I thought I was the perfect candidate for a meal kit. I live in a household with three other 30-somethings. We all work full-time. We love food and enjoy cooking. But, we are dreadful at meal planning (we don’t ever seem to know what lies ahead ‘this week’) and if we do pull off a weekly shop, there is always food that ends up in the bin. We eat takeaways more than we would like to (it does help that we own Bird On A Wire) and we certainly don’t have more than, say, an hour, to cook each evening after we’ve lapped up some Auckland traffic and walked the dog. We’re health conscious, environmentally conscientious and keen to learn new things.
But it didn’t work for me — and initially, I couldn’t put my finger on why. I won’t leave you hanging for too long, but first I’m going to throw it back two million years…
According to Richard Wrangham, cooking with fire allowed us to evolve into the species that we are today — both physiologically (the way our bodies have evolved) and sociologically (where did you think all that dinner table conviviality came from?). So, if cooking with fire got us to where we are now, what has cooking become?
I hate to let you down gently, but after a whole lot of research, I’m unable to define cooking in the modern sense. This is because it means so many different things to so many different people. Is it cooking when you heroically tear the vacuum seal off some pre-cooked rice and zap it in the microwave? Or are you only really cooking when you perfect ravioli stuffed with 12-hour lamb, from scratch? Despite my difficulty in finding a definition, the thing that resonated with me the most was something restaurateur and founder of food waste social enterprise Everybody Eats, Nick Loosley, wrote: “in our society, in 2018, cooking has largely been surrendered to convenience.”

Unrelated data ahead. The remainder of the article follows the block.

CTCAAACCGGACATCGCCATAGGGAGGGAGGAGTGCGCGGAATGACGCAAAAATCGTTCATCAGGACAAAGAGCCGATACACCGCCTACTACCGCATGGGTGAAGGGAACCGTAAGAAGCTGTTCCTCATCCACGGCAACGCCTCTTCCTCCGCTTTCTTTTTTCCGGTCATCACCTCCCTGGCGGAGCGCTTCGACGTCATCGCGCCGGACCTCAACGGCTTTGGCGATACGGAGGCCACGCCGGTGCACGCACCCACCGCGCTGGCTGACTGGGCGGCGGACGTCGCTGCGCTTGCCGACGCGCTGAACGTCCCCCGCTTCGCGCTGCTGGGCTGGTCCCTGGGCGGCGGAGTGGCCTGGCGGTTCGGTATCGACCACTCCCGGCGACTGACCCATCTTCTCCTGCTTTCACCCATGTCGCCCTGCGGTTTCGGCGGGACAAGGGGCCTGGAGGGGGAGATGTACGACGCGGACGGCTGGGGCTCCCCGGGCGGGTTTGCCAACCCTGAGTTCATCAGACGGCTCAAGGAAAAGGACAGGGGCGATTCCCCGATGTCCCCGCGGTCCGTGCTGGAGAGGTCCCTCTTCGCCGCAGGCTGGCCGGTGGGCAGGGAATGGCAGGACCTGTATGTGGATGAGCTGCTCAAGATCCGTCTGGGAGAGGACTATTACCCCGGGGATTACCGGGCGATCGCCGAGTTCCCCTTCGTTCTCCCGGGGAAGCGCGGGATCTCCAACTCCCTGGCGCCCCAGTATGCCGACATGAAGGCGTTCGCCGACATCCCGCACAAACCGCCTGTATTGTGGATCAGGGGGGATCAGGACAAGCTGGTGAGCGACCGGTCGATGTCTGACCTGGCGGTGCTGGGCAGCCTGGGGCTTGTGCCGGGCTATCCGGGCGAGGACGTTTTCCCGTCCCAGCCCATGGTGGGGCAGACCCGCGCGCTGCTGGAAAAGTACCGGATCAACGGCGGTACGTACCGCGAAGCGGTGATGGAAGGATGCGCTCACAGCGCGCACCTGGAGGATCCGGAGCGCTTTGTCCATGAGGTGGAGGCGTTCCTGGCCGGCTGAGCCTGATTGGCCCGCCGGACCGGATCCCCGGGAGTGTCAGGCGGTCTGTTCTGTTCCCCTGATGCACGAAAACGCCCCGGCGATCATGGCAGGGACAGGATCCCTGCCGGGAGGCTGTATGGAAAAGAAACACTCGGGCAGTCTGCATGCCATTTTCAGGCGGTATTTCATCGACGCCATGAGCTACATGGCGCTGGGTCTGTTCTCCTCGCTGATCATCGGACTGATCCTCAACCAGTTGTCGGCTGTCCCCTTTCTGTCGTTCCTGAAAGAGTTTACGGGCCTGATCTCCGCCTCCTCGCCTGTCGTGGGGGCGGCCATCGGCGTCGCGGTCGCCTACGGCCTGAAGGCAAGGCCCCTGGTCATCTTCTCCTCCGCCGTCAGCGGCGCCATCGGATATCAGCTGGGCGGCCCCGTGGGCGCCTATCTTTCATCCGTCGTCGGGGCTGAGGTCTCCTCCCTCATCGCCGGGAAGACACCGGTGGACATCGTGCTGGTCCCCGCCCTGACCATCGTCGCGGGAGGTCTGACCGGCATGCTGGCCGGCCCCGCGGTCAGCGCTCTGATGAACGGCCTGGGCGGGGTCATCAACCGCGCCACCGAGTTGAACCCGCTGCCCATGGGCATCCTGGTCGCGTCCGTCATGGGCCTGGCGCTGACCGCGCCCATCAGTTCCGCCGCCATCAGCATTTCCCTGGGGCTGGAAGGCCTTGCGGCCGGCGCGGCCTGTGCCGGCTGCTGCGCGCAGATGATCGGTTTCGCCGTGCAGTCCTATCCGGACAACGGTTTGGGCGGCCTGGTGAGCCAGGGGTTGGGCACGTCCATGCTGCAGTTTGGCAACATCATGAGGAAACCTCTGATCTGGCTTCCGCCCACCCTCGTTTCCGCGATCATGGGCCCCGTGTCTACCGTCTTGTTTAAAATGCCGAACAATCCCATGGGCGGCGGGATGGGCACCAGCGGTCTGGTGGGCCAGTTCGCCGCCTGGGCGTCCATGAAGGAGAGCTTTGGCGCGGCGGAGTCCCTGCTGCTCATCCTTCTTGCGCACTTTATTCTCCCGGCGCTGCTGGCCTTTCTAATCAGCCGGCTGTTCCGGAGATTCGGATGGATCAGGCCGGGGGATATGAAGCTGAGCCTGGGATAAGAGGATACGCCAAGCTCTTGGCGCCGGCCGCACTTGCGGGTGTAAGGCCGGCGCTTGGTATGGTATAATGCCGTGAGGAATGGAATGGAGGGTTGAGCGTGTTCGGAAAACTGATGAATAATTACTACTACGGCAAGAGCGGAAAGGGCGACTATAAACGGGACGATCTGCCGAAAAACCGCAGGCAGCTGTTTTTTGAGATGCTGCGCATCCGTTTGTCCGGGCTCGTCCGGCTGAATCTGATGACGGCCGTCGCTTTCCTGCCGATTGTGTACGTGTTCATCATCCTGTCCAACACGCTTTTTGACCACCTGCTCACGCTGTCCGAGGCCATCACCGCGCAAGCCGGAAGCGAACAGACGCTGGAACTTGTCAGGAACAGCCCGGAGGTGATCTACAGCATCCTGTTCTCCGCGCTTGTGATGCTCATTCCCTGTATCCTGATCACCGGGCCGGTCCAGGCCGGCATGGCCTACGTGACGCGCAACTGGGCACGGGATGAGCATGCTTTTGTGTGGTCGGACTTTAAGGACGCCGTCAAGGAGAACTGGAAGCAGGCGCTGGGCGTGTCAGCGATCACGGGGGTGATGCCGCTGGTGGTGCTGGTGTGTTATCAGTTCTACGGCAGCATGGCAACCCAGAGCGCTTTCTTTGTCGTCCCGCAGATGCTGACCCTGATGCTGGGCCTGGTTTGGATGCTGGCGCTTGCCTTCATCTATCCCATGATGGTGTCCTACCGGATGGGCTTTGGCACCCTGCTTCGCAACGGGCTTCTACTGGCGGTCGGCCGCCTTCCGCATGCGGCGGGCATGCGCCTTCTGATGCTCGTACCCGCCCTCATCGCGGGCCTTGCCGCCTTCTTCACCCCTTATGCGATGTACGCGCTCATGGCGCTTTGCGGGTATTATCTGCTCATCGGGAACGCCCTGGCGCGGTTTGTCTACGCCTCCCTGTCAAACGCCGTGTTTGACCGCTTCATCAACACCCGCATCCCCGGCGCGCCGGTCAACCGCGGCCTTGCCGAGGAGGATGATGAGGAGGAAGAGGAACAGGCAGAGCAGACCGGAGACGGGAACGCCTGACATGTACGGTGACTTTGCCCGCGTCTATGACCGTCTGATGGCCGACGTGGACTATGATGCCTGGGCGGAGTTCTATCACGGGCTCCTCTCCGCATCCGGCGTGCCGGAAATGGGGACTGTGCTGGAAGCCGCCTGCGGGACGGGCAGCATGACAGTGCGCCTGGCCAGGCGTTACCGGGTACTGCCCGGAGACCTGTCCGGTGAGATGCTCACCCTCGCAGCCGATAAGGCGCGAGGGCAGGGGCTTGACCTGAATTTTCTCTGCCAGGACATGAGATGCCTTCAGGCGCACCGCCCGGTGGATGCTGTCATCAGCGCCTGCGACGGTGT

Perhaps, it’s more relevant to ask not what cooking is, but why we cook? My sister cooks complicated and time-consuming feasts for the people she loves as an expression of that love, my father cooks whole flounder for lunch at the weekends because it relaxes him, my husband cooks many a ‘dish du jour’ because he likes the challenge of creating something from the diversity of what’s in the pantry, my mother cooked osso buco and boeuf bourguignon my whole childhood as a means of gathering and entertaining the village that raised us. What I’ve learned, is that I cook to create, to suit a mood, to satisfy a hankering, to be in the moment.